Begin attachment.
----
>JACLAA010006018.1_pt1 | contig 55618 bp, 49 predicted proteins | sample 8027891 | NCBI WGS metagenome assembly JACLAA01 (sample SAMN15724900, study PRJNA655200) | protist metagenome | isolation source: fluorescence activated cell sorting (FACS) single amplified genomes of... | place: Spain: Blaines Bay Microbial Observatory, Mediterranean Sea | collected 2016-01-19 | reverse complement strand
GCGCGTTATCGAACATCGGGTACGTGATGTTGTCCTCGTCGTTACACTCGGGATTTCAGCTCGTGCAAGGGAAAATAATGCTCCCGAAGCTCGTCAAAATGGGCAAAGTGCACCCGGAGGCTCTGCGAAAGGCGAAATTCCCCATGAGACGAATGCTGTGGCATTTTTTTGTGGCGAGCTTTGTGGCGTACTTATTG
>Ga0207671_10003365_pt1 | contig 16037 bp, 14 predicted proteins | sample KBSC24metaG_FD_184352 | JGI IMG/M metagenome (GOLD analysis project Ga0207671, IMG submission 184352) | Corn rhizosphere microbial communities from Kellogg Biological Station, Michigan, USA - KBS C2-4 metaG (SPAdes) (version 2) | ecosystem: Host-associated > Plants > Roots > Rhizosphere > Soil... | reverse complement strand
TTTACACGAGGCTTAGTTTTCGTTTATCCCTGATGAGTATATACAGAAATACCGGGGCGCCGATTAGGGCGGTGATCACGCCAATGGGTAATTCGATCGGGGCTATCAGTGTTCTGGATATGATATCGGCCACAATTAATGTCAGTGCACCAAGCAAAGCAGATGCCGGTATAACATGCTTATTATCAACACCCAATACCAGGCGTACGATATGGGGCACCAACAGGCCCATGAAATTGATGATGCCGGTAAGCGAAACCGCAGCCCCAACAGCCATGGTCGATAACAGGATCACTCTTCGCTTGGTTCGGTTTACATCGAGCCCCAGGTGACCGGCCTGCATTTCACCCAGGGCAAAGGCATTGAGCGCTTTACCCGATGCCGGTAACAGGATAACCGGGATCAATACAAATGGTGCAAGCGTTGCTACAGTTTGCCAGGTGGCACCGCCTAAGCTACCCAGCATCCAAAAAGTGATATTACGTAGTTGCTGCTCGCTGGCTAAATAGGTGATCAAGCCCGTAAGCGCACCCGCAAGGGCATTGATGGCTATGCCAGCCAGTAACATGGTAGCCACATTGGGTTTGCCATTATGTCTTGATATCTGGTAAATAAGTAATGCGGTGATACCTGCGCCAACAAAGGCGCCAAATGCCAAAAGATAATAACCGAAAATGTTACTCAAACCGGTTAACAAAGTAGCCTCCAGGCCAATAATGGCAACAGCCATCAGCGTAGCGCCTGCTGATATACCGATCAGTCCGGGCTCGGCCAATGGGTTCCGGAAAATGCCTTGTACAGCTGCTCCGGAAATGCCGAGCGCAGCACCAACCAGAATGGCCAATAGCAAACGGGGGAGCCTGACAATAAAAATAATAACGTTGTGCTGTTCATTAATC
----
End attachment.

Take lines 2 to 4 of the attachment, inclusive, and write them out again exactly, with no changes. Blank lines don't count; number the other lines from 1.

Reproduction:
GCGCGTTATCGAACATCGGGTACGTGATGTTGTCCTCGTCGTTACACTCGGGATTTCAGCTCGTGCAAGGGAAAATAATGCTCCCGAAGCTCGTCAAAATGGGCAAAGTGCACCCGGAGGCTCTGCGAAAGGCGAAATTCCCCATGAGACGAATGCTGTGGCATTTTTTTGTGGCGAGCTTTGTGGCGTACTTATTG
>Ga0207671_10003365_pt1 | contig 16037 bp, 14 predicted proteins | sample KBSC24metaG_FD_184352 | JGI IMG/M metagenome (GOLD analysis project Ga0207671, IMG submission 184352) | Corn rhizosphere microbial communities from Kellogg Biological Station, Michigan, USA - KBS C2-4 metaG (SPAdes) (version 2) | ecosystem: Host-associated > Plants > Roots > Rhizosphere > Soil... | reverse complement strand
TTTACACGAGGCTTAGTTTTCGTTTATCCCTGATGAGTATATACAGAAATACCGGGGCGCCGATTAGGGCGGTGATCACGCCAATGGGTAATTCGATCGGGGCTATCAGTGTTCTGGATATGATATCGGCCACAATTAATGTCAGTGCACCAAGCAAAGCAGATGCCGGTATAACATGCTTATTATCAACACCCAATACCAGGCGTACGATATGGGGCACCAACAGGCCCATGAAATTGATGATGCCGGTAAGCGAAACCGCAGCCCCAACAGCCATGGTCGATAACAGGATCACTCTTCGCTTGGTTCGGTTTACATCGAGCCCCAGGTGACCGGCCTGCATTTCACCCAGGGCAAAGGCATTGAGCGCTTTACCCGATGCCGGTAACAGGATAACCGGGATCAATACAAATGGTGCAAGCGTTGCTACAGTTTGCCAGGTGGCACCGCCTAAGCTACCCAGCATCCAAAAAGTGATATTACGTAGTTGCTGCTCGCTGGCTAAATAGGTGATCAAGCCCGTAAGCGCACCCGCAAGGGCATTGATGGCTATGCCAGCCAGTAACATGGTAGCCACATTGGGTTTGCCATTATGTCTTGATATCTGGTAAATAAGTAATGCGGTGATACCTGCGCCAACAAAGGCGCCAAATGCCAAAAGATAATAACCGAAAATGTTACTCAAACCGGTTAACAAAGTAGCCTCCAGGCCAATAATGGCAACAGCCATCAGCGTAGCGCCTGCTGATATACCGATCAGTCCGGGCTCGGCCAATGGGTTCCGGAAAATGCCTTGTACAGCTGCTCCGGAAATGCCGAGCGCAGCACCAACCAGAATGGCCAATAGCAAACGGGGGAGCCTGACAATAAAAATAATAACGTTGTGCTGTTCATTAATC